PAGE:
# Arcsin CI for proportion

I'm trying to replicate a study. I have 165 observations of a proportion variable (the distribution is skewed to the right as many proportions are low). I need to report the CI. I've applied arcsin(sqrt), computed the mean and SE of the transformed proportions, got the CI, and transformed back to the original scale.

Now, the thing is, that the total proportion of the sample does not fall into that interval. (I feel it has to do with the lower bound of the binomial, that's why the study is stretching those values by arcsin(sqr)).

But how should I properly state this result?

The following article comments on this issue:

Comment: The logarithm is the only non-linear transformation that produces results that can be cleanly expressed in terms of the original data. Other transformations, such as the square root, are sometimes used, but it is difficult to restate their results in terms of the original data.

the raw data for one of the variables:

Eser 0 0 0 0 2 0 0 0 0 5 0 0 0 0 0 0 0 0 0 0 1 0 0 0 0 0 1 10 0 1 0 0 1 0 0 0 0 0 0 0 1 1 0 6 0 0 0 0 0 0 10 0 1 0 2 0 0 0 0 0 0 0 0 0 0 0 0 0 0 0 9 0 0 0 0 0 0 0 0 0 0 0 0 0 1 0 0 0 9 0 0 0 1 0 1 0 0 0 6 0 2 0 0 1 0 4 0 1 2 0 0 1 0 0 10 0 0 1 0 0 0 0 0 0 0 0 0 0 0 0 0 0 0 0 0 1 0 0 6 1 0 0 0 10 10 3 1 2 1 0 0 0 0 0 0 0 0 0 2 0 0 0 0 3 0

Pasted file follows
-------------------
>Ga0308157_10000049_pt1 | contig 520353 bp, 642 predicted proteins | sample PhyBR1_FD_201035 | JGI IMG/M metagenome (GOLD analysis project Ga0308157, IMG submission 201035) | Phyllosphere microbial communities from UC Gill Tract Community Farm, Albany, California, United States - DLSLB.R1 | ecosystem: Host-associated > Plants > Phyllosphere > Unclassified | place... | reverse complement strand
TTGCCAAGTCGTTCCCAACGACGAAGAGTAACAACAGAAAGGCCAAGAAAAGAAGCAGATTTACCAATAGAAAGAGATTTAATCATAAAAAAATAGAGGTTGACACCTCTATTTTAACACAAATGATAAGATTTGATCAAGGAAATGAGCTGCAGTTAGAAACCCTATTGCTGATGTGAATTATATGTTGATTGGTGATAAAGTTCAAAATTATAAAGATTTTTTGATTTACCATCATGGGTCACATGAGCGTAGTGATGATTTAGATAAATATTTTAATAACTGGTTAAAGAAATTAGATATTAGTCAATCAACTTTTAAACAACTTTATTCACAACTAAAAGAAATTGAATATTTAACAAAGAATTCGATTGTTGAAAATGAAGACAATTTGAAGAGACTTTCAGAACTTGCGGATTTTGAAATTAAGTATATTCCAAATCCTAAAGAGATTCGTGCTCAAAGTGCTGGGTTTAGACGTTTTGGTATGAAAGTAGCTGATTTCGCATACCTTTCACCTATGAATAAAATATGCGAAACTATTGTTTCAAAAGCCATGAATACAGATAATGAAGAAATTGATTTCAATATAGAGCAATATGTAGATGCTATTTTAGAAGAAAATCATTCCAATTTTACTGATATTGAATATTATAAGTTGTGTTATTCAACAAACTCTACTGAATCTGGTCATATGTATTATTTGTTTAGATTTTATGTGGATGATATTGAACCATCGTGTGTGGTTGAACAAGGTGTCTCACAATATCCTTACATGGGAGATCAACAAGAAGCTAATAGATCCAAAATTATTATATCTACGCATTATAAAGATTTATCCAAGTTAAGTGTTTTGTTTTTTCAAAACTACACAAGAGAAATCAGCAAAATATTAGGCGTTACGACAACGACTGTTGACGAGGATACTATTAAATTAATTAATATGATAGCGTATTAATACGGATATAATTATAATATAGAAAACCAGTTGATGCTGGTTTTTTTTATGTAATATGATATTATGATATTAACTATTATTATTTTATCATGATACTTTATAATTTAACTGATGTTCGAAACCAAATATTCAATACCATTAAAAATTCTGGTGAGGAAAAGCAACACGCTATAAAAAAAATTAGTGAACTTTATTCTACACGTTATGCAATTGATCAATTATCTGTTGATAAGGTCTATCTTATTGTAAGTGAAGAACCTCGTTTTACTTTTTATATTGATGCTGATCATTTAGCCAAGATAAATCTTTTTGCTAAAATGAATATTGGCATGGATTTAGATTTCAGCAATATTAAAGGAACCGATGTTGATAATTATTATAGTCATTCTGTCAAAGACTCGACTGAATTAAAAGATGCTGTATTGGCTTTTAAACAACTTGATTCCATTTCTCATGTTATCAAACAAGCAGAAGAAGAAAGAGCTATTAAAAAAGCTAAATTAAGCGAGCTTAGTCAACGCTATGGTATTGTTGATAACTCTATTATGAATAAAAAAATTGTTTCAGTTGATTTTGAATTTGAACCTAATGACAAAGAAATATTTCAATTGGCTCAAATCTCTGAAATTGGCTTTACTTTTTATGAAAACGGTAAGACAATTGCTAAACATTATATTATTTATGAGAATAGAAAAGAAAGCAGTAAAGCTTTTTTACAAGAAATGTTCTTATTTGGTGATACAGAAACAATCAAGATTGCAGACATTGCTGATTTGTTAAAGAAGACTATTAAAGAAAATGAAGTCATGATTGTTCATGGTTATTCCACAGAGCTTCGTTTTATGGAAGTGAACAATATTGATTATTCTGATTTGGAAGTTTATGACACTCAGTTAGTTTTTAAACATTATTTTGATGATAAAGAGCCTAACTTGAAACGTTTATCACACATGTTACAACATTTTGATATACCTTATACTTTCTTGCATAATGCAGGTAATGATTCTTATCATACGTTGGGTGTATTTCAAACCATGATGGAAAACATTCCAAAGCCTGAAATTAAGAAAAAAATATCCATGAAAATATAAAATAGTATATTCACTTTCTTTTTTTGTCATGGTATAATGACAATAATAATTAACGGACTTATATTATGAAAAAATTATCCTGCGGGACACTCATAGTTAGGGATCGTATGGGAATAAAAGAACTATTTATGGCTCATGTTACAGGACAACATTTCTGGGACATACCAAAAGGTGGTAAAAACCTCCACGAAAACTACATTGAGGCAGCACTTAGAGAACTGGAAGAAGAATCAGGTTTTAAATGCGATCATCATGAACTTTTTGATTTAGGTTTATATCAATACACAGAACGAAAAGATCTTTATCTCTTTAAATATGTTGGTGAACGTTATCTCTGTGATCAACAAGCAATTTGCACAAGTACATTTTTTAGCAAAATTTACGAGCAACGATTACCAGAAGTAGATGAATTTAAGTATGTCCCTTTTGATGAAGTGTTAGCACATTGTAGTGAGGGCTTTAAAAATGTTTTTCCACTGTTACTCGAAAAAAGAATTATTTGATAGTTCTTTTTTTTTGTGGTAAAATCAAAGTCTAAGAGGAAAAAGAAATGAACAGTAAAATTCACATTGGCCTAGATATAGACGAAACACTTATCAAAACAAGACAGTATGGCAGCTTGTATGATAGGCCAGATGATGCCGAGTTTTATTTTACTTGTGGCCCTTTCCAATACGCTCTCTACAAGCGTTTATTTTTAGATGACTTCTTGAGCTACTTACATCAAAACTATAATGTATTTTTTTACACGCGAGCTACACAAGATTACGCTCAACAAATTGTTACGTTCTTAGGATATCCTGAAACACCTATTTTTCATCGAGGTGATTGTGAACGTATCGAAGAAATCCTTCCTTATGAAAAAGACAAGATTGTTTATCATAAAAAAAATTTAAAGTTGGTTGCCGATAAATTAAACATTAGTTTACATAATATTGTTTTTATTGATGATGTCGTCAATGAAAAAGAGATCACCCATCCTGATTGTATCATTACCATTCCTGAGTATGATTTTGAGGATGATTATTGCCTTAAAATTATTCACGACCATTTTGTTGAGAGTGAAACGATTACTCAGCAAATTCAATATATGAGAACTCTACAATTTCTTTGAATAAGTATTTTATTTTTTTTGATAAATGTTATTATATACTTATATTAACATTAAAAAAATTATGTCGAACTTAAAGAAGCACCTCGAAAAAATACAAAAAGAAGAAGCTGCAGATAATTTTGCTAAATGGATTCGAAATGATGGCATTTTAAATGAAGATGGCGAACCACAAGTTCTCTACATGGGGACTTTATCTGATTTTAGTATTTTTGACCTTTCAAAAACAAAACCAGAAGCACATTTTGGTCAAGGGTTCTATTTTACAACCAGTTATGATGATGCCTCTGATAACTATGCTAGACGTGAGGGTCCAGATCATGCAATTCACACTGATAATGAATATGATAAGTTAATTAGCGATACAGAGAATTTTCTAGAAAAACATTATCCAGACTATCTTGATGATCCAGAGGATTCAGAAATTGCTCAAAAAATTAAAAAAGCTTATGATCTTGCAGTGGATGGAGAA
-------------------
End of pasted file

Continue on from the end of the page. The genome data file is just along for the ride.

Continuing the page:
It's 165 proportions (between 0 and 1) computed as those counts out of n=20 for each case.

I want to compute CI for that proportion for whole sample.

I tried comparing sample variance, skewness and kurtosis to that of the theoretical binomial with the same p. My data seem to be somewhat underdispersed and the transformation did not normalize it anyway. So what would you suggest? I need to get some kind of confidence interval for the mean proportion.

• Show some data please. Commented Feb 9, 2015 at 16:40
• Here 127/165 points are exact zeros. No transformation can make such a sample non-spikey. asin(sqrt()) doesn't make it much better behaved. I would want to know about the data generation process. Commented Feb 9, 2015 at 17:20
• You don't show us your exact calculations. Commented Feb 9, 2015 at 17:20
• I don't understand Jerry Dallal's comment on the site you cite. So long as a transformation is invertible, you can always show results on the original scale. There are many special features of logarithms, but they are not the only invertible transformation; most of the others are! Commented Feb 9, 2015 at 17:23
• So are these durations? That isn't really a proportion, even if you are going to censor at 20 minutes. Commented Feb 9, 2015 at 21:36